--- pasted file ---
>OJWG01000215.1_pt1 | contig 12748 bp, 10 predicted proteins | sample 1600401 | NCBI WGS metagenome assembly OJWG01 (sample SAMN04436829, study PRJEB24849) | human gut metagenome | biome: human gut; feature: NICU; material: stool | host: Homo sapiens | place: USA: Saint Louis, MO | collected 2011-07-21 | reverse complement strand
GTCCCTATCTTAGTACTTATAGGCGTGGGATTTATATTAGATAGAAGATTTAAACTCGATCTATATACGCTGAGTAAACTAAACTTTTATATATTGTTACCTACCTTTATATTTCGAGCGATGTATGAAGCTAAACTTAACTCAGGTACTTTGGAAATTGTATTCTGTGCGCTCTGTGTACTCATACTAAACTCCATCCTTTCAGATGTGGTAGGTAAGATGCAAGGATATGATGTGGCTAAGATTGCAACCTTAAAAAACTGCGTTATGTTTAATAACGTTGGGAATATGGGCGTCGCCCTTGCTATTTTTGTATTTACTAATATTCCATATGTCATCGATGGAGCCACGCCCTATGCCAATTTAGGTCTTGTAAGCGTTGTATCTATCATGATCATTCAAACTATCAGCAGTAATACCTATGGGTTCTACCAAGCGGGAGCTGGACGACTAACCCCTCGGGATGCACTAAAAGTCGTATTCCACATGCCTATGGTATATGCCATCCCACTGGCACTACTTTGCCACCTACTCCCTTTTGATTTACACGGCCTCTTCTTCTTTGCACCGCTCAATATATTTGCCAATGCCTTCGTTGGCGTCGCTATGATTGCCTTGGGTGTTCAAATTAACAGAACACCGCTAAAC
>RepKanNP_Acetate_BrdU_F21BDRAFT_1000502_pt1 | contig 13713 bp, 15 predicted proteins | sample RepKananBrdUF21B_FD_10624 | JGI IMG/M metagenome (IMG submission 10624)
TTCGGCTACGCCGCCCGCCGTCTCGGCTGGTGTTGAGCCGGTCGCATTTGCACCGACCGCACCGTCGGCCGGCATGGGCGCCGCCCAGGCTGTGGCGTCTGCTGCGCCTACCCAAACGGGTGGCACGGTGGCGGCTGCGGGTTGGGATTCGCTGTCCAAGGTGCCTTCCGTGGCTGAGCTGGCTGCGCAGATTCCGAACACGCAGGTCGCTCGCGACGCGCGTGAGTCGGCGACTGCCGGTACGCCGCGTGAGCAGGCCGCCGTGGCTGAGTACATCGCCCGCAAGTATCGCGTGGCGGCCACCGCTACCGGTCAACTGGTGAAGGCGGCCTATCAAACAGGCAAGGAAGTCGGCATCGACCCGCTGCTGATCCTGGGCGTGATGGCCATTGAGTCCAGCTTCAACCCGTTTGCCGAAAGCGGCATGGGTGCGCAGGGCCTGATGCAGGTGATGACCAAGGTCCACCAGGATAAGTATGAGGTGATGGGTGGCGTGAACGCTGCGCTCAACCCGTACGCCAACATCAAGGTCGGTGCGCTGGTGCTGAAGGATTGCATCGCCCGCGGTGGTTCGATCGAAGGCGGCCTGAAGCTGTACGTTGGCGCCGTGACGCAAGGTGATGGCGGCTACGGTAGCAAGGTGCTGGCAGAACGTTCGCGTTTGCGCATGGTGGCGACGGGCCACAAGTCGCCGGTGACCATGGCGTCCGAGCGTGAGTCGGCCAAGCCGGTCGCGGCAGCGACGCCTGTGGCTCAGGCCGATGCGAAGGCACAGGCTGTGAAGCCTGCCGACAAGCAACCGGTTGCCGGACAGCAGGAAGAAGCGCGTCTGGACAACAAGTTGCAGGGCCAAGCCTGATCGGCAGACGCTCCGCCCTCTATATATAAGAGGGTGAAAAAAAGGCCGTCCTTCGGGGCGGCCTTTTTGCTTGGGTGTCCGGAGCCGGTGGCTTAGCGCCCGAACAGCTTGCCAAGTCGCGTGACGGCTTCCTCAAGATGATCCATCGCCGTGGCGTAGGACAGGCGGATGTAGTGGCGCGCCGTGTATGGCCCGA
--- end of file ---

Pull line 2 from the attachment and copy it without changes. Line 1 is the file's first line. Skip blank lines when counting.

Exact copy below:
GTCCCTATCTTAGTACTTATAGGCGTGGGATTTATATTAGATAGAAGATTTAAACTCGATCTATATACGCTGAGTAAACTAAACTTTTATATATTGTTACCTACCTTTATATTTCGAGCGATGTATGAAGCTAAACTTAACTCAGGTACTTTGGAAATTGTATTCTGTGCGCTCTGTGTACTCATACTAAACTCCATCCTTTCAGATGTGGTAGGTAAGATGCAAGGATATGATGTGGCTAAGATTGCAACCTTAAAAAACTGCGTTATGTTTAATAACGTTGGGAATATGGGCGTCGCCCTTGCTATTTTTGTATTTACTAATATTCCATATGTCATCGATGGAGCCACGCCCTATGCCAATTTAGGTCTTGTAAGCGTTGTATCTATCATGATCATTCAAACTATCAGCAGTAATACCTATGGGTTCTACCAAGCGGGAGCTGGACGACTAACCCCTCGGGATGCACTAAAAGTCGTATTCCACATGCCTATGGTATATGCCATCCCACTGGCACTACTTTGCCACCTACTCCCTTTTGATTTACACGGCCTCTTCTTCTTTGCACCGCTCAATATATTTGCCAATGCCTTCGTTGGCGTCGCTATGATTGCCTTGGGTGTTCAAATTAACAGAACACCGCTAAAC